Paul makes an odd about face in his attitude toward authority in chapter 13 of his letter to the Romans. The text moves quickly from Paul exhorting his followers to regard all legal authority as God-ordained, paying taxes and even according honor to authorities (13:1-7), to Paul telling the Christ community in Rome that it owes nothing to anyone but love to one another (13:8). It is perplexing to hear Paul on one hand as advocating for obedience to taxation and on the other expressing that the Christian owes no debt to the state.
The proximity of these two recommendations embodies the ancient and ongoing debate in political theology about how Christians ought to regard governmental authority. While it seems clear that first century Christianity was defined largely by its opposition to imperial Roman authority, texts like this one from Romans inject confusion into the portrait of Christianity as a politically marginal movement predicated on countering imperial domination. This text in support of empire is a part of the Christian collective story and testimony, and the attitudes it represents continue to exist in political and theological discourse.
It is important to note, it can be argued that Romans 13:1-7 is a redaction, a later text added into Paul’s letter, on the basis of this confusing change of tone as well as the way it seems to interrupt a thought that flows logically from 12:21 to 13:8. Whether this text was inserted by a later redactor, or Paul himself, it is clear that it is an interruption to Paul’s exhortation to an ethic of love (12:9-21, 13:8-10). Seeing this text as an interruption to me gives credit to the truly frightening revolutionary potential of the Pauline love ethic. At some point, the life Paul advocates for the Christians in Rome, to “owe no one anything except to love one another” became too deeply threatening to the Roman system which depended deeply on obligation, obedience, patronage and debt, to define persons and order society. The Christian communion was moved to interrupt Paul’s idealism with a plea to avoid the sort of open revolution that could bring the fledgling movement close enough to the surface of Roman imperial attention to experience anew the extinguishing blow Pilate sought to deliver at Golgotha. So now these chopped-apart verses stand in our textual memory as a testament to a moment when our movement was frightened by the logical conclusions of its own radical claims.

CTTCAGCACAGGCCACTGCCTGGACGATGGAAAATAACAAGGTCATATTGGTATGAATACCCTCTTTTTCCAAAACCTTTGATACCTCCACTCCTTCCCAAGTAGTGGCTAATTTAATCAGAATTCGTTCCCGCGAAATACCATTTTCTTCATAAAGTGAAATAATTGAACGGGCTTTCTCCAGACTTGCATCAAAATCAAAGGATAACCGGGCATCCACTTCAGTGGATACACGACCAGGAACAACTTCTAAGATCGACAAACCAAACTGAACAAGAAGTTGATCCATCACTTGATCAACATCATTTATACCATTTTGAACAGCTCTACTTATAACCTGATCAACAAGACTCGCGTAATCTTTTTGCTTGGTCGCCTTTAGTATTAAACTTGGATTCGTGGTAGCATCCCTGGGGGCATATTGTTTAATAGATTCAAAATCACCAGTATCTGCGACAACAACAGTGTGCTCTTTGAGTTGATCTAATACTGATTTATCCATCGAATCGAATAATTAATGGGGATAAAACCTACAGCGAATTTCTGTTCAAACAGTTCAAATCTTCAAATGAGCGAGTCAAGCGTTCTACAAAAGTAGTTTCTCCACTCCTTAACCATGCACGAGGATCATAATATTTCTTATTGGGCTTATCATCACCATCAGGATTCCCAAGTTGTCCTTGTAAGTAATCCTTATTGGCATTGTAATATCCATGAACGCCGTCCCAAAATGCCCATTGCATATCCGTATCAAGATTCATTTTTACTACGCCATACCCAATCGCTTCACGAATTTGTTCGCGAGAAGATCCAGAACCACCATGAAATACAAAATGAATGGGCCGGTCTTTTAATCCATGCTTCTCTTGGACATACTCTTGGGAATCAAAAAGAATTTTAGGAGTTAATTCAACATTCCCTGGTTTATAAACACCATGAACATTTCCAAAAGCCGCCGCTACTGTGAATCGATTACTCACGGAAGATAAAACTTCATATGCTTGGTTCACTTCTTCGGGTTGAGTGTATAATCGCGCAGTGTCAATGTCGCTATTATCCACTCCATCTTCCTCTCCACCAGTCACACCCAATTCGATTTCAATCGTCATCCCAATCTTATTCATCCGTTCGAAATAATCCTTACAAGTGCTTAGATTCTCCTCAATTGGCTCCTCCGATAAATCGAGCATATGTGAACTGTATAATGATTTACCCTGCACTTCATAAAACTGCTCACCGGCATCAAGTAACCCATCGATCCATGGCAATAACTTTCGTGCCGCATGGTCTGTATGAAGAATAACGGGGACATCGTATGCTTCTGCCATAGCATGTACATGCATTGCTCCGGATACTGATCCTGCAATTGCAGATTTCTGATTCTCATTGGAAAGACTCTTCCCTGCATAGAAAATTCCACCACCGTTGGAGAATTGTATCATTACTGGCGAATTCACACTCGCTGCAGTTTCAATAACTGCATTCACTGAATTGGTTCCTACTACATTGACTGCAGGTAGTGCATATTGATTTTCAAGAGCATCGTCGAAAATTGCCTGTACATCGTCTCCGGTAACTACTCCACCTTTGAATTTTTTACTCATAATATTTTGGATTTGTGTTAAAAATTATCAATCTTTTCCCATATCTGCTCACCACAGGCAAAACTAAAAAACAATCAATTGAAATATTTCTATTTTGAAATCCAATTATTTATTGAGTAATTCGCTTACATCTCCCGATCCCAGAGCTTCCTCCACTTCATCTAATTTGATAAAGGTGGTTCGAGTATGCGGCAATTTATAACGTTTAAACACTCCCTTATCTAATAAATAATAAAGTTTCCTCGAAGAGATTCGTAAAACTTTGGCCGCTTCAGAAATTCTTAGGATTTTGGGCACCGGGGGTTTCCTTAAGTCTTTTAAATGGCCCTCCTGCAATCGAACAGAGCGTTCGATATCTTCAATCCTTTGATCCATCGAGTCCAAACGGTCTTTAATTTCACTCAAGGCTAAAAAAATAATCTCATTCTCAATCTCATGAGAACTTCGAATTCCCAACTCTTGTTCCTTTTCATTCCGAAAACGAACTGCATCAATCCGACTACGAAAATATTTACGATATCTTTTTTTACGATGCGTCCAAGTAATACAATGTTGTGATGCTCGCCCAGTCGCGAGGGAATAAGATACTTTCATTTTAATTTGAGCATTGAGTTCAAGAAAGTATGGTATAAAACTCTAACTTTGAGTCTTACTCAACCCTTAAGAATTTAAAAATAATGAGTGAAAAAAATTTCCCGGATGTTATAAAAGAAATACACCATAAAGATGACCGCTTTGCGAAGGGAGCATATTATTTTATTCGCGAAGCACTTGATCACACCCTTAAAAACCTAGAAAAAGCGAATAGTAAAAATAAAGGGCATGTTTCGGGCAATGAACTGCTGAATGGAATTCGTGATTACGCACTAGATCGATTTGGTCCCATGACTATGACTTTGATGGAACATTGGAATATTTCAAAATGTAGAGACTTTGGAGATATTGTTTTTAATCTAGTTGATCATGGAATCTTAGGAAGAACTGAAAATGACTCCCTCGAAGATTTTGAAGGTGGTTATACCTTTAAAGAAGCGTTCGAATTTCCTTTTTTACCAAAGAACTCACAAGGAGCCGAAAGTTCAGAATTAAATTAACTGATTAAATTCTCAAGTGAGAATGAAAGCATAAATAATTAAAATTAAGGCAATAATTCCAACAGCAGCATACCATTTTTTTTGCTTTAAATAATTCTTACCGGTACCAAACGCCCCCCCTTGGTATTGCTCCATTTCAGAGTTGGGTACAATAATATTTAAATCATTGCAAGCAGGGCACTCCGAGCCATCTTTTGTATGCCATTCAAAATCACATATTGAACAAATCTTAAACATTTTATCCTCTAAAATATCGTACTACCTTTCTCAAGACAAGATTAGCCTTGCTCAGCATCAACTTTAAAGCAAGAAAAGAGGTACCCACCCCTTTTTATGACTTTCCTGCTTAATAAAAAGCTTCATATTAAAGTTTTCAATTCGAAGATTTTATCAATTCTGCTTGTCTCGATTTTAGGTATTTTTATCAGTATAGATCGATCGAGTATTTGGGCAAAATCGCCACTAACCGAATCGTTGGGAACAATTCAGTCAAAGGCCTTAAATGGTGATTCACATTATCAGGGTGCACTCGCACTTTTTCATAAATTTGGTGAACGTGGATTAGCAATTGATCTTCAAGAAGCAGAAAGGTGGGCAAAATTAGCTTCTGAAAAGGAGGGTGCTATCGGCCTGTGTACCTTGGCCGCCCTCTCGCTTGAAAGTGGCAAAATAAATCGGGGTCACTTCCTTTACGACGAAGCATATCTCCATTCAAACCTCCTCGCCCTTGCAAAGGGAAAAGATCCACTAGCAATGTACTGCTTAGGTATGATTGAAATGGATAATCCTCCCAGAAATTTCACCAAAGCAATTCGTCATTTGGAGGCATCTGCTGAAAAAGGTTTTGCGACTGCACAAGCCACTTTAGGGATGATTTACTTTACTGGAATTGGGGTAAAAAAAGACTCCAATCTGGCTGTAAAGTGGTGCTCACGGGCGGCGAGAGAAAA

This seems to me to be a problem that exists as well in mainline Christianity today. We preach the love ethic and live the political expedience. We proclaim that we “owe no one anything except to love one another,” yet we dutifully render taxes and honor unto a political system that oppresses those we are called to love.
Perhaps political savvy and self-preservation against overwhelming odds are not bad tactical choices in some moments, but we cannot confuse the tactics with the mission. While the political tactic of Romans may be obedience, the political vision of Paul’s letter is a radical love. Christians today should invest in the Pauline vision and be comforted by the reality that the text preserves: this vision frightened even those who first imagined it. But as Paul writes, it is time “to wake from sleep…to lay aside the works of darkness and put on the armor of light” (13:11-12). This is the lightly veiled, subtle call to action in Paul’s text, to no longer live under the darkness of empire but instead to proclaim Christ, not the state, as Lord and embody an ethic of love, hospitality, and blessing (12:9-14).
John Allen is a Master of Divinity Student in New Testament at Union Theological Seminary in New York City and holds a Bachelor of Arts in Religious Studies from Davidson College. He is an ordination candidate in the United Church of Christ Metropolitan Boston Association.
This post is part of the series, the Politics of Scripture. While the focus is on weekly preaching texts, we welcome commentary on sacred, classic, and profane literature, film, and artistic expression. Submissions may be sent to email@example.com.